The vast majority of human protein-coding genes are subject to alternative splicing, which allows the generation of more than one protein isoform from a single gene. Cells can change alternative splicing patterns in response to a signal, which creates protein variants with different biological properties. The selection of alternative splice sites is governed by the dynamic formation of protein complexes on the processed pre-mRNA. A unique set of these splicing regulatory proteins assembles on different pre-mRNAs, generating a "splicing" or "messenger ribonucleoprotein code" that determines exon recognition. By influencing protein/protein and protein/RNA interactions, reversible protein phosphorylation modulates the assembly of regulatory proteins on pre-mRNA and therefore contributes to the splicing code. Studies of the serine/arginine-rich protein class of regulators identified different kinases and protein phosphatase 1 as the molecules that control reversible phosphorylation, which controls not only splice site selection, but also the localization of serine/arginine-rich proteins and mRNA export. The involvement of protein phosphatase 1 explains why second messengers like cAMP and ceramide that control the activity of this phosphatase influence alternative splicing. The emerging mechanistic links between splicing regulatory proteins and known signal transduction pathways now allow in detail the understanding how cellular signals modulate gene expression by influencing alternative splicing. This knowledge can be applied to human diseases that are caused by the selection of wrong splice sites.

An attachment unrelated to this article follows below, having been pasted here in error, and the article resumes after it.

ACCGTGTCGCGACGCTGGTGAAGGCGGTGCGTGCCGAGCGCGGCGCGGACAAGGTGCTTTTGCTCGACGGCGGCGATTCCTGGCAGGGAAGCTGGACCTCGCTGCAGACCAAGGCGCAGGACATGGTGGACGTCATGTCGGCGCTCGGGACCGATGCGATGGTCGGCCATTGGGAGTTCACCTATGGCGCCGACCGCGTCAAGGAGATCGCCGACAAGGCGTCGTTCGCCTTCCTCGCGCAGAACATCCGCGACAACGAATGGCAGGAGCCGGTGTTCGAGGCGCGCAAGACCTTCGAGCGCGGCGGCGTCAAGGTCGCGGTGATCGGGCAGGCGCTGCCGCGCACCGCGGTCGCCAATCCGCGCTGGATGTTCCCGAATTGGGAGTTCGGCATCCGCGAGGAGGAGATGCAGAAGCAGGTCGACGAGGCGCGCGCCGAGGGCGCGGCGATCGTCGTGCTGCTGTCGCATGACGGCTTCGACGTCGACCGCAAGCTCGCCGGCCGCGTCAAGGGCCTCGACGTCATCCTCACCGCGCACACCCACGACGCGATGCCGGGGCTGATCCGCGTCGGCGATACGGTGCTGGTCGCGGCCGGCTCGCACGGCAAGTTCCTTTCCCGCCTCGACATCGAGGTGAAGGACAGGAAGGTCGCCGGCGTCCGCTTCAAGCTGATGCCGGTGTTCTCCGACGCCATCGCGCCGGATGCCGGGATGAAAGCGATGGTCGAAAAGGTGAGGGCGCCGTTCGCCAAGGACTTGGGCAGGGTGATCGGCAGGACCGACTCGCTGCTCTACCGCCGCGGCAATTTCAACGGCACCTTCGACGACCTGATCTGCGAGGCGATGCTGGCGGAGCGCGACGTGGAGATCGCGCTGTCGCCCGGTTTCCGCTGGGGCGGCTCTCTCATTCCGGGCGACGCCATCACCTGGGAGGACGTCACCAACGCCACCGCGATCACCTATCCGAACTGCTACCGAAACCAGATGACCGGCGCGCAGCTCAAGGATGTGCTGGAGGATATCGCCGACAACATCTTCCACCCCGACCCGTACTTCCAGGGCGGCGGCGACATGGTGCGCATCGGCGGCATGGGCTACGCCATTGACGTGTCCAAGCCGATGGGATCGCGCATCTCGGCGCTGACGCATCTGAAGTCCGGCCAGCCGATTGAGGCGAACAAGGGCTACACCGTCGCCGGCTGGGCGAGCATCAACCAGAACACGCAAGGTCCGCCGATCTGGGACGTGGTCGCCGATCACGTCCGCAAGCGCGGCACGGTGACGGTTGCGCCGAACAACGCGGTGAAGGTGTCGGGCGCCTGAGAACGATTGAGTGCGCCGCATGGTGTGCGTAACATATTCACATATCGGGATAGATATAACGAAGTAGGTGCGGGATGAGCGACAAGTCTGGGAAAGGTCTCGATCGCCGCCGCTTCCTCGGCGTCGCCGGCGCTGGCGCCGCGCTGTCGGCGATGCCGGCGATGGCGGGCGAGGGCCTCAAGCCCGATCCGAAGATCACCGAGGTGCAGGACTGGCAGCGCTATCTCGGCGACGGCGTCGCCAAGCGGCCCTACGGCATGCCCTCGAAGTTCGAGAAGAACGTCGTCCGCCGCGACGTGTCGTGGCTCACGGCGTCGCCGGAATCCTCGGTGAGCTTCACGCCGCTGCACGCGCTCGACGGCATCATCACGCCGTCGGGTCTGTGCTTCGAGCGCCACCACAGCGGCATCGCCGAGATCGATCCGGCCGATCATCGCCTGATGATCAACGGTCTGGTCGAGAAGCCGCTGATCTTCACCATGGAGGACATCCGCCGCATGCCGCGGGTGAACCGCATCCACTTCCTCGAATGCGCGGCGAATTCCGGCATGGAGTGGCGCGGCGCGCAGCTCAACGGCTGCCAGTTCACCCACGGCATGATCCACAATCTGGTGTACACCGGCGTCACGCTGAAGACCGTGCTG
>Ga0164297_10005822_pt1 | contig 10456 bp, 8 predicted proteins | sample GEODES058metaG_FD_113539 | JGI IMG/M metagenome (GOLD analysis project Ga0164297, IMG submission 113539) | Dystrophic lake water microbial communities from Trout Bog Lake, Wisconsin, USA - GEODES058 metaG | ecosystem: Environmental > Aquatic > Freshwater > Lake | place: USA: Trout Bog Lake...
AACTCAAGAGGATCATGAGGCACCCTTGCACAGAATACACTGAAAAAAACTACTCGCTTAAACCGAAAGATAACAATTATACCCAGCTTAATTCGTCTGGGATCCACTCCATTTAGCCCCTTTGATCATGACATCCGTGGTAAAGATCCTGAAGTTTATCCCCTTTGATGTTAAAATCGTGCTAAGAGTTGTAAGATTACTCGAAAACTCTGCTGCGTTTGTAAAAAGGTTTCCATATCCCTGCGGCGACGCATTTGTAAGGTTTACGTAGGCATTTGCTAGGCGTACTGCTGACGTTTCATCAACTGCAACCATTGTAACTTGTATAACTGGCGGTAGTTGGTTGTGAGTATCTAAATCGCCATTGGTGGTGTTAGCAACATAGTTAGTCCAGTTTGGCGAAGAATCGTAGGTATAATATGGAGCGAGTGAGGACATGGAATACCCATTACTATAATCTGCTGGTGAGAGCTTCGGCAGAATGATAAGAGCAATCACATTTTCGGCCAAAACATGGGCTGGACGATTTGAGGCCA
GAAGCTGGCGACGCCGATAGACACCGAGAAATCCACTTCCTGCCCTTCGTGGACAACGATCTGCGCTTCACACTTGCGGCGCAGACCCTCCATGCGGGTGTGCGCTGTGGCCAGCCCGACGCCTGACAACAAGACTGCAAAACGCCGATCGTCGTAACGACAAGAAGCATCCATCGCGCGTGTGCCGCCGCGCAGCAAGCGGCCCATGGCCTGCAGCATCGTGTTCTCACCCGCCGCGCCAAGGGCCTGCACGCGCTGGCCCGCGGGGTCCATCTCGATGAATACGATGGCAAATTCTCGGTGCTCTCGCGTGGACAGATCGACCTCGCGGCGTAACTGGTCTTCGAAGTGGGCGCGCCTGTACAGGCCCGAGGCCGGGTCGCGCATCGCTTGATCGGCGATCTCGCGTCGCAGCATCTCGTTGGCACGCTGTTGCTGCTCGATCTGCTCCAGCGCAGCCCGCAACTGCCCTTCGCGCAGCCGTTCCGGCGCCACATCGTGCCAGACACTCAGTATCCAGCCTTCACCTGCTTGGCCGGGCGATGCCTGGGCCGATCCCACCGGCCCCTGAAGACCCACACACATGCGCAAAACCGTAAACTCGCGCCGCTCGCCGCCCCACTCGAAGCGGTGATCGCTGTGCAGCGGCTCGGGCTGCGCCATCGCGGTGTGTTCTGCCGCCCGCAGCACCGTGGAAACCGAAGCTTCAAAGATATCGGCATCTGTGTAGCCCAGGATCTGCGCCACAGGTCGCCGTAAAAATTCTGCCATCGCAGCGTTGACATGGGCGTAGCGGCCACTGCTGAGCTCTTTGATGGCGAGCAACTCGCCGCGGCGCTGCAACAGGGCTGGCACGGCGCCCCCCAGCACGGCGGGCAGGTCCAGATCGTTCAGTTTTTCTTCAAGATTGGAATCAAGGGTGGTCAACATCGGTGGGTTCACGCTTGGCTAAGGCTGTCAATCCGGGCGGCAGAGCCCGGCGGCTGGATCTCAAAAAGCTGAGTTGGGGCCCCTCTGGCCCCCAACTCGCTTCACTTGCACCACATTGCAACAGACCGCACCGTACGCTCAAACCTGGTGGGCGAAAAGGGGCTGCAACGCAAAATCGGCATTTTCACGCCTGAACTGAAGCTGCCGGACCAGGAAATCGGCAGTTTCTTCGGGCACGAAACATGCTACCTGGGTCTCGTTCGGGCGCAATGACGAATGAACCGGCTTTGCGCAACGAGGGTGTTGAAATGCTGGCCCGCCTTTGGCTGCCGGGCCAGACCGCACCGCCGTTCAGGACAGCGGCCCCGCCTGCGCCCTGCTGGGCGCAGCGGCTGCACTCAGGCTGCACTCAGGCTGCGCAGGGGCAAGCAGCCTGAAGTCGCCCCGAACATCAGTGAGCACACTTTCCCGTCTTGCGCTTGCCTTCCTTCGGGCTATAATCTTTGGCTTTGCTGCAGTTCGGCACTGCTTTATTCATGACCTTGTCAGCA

|Number of pages||5|
|Journal||Journal of Biological Chemistry|
|State||Published - Jan 18 2008|
ASJC Scopus subject areas
- Molecular Biology
- Cell Biology